Six Sigma is a set of tools and techniques for process improvement. Introduced by engineer Bill Smith at Motorola in 1980, it was made central to General Electric business strategy by Jack Welch in 1995.
Six Sigma strategies seek to improve the quality of the output of any process by,
- identifying and removing the causes of defects
- minimizing variability in manufacturing and business processes
Six Sigma in Action
Several quality management methods, statistical methods are used in the process. A special set of people are developed within the organization that are experts in these methods. Each Six Sigma project carried out within an organization follows a defined sequence of steps and has specific value targets, for example: reduce process cycle time, reduce pollution, reduce costs, increase customer satisfaction and increase profits
Six Sigma Value
The term Six Sigma originates from terminology associated with statistical modeling of manufacturing processes. The maturity of a manufacturing process can be described by a sigma rating indicating its yield or the percentage of defect-free products it creates.
1 Sigma = 691,462 DPMO = 31% yield and 69% defect
2 Sigma = 308,538 DPMO = 69% yield and 31% defect
3 Sigma = 66,807 DPMO = 93.3% yield and 6.7% defect
4 Sigma = 6,210 DPMO = 99.38% yield and 0.62% defect
5 Sigma = 233 DPMO = 99.977% yield and 0.089% defect
6 Sigma = 3.4 DPMO = 99.99966% yield and 0.00034% defect
DPMO = Defects Per Million Opportunities
Motorola set a goal of “six sigma” for all of its manufacturing.
Six Sigma and Standard Deviation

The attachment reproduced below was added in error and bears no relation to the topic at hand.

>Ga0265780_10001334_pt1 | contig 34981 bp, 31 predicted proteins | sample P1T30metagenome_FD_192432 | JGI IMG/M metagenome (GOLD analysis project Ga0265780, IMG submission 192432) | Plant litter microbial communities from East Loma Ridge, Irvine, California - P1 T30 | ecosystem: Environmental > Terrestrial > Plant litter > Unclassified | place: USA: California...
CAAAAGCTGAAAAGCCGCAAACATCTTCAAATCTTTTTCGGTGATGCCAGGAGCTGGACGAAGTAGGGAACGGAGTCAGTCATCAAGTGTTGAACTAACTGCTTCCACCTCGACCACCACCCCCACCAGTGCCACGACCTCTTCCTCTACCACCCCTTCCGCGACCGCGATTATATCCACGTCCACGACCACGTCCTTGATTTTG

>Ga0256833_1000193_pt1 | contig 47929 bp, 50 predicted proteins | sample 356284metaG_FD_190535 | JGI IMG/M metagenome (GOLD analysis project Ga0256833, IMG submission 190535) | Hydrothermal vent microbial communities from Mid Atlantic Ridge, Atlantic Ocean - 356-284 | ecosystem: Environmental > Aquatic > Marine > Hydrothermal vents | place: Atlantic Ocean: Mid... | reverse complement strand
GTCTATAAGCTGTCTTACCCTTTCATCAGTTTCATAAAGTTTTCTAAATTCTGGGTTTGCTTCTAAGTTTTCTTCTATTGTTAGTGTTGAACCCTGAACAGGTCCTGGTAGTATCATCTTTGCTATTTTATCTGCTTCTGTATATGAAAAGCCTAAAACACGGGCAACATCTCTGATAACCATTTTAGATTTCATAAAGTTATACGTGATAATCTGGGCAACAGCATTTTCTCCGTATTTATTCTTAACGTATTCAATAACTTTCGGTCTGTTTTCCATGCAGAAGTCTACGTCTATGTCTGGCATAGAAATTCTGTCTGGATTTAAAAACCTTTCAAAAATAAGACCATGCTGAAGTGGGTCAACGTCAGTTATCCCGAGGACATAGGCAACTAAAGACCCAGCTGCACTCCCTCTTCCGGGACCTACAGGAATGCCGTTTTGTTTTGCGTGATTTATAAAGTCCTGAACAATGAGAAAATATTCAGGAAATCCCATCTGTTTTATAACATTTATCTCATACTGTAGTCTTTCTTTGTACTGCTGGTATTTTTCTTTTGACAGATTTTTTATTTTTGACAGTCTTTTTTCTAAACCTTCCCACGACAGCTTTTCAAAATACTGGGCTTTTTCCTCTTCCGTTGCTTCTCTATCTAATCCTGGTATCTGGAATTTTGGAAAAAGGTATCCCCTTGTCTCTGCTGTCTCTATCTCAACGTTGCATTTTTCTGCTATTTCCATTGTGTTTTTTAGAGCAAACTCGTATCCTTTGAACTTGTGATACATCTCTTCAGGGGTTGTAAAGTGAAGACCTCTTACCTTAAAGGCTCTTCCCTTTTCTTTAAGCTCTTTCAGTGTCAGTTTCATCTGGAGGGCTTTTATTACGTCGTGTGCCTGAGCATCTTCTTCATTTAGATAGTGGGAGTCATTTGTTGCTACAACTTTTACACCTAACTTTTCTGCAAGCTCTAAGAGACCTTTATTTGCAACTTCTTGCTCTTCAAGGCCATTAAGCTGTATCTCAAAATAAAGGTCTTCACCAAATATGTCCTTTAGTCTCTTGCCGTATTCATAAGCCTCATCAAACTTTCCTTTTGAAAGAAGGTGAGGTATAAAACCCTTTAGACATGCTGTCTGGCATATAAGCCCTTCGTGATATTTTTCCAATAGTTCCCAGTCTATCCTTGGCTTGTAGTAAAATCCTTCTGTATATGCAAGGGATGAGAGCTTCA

To understand the relationship between Six Sigma and Standard Deviation, we can begin with plotting a large volume of data that takes the form of a bell curve. Such distribution is also known as ‘Normal Distribution’ or the ‘Bell Curve’
Standard Deviation is used to measure how far the data is from the mean. In any such distribution, if you go one sigma above and below the mean it covers 68% data. At Six Sigma, the distribution covers 99.99966% of the data
DMAIC (an acronym for Define, Measure, Analyze, Improve and Control) refers to a data-driven improvement cycle used for improving, optimizing and stabilizing business processes and designs. The DMAIC improvement cycle is the core tool used to drive Six Sigma projects. Note that DMAIC is not exclusive to Six Sigma and can be used as the framework for other improvement applications.
Define – Define the business problem, the customer and the requirements
Measure – Establish performance baselines i.e. how is the process defined, how are the defects measured
Analyse – Identify, validate and select root cause for elimination
Improve – Identify, test and implement a solution to the problem, in part or in whole
Control – Embed the changes and ensure sustainability
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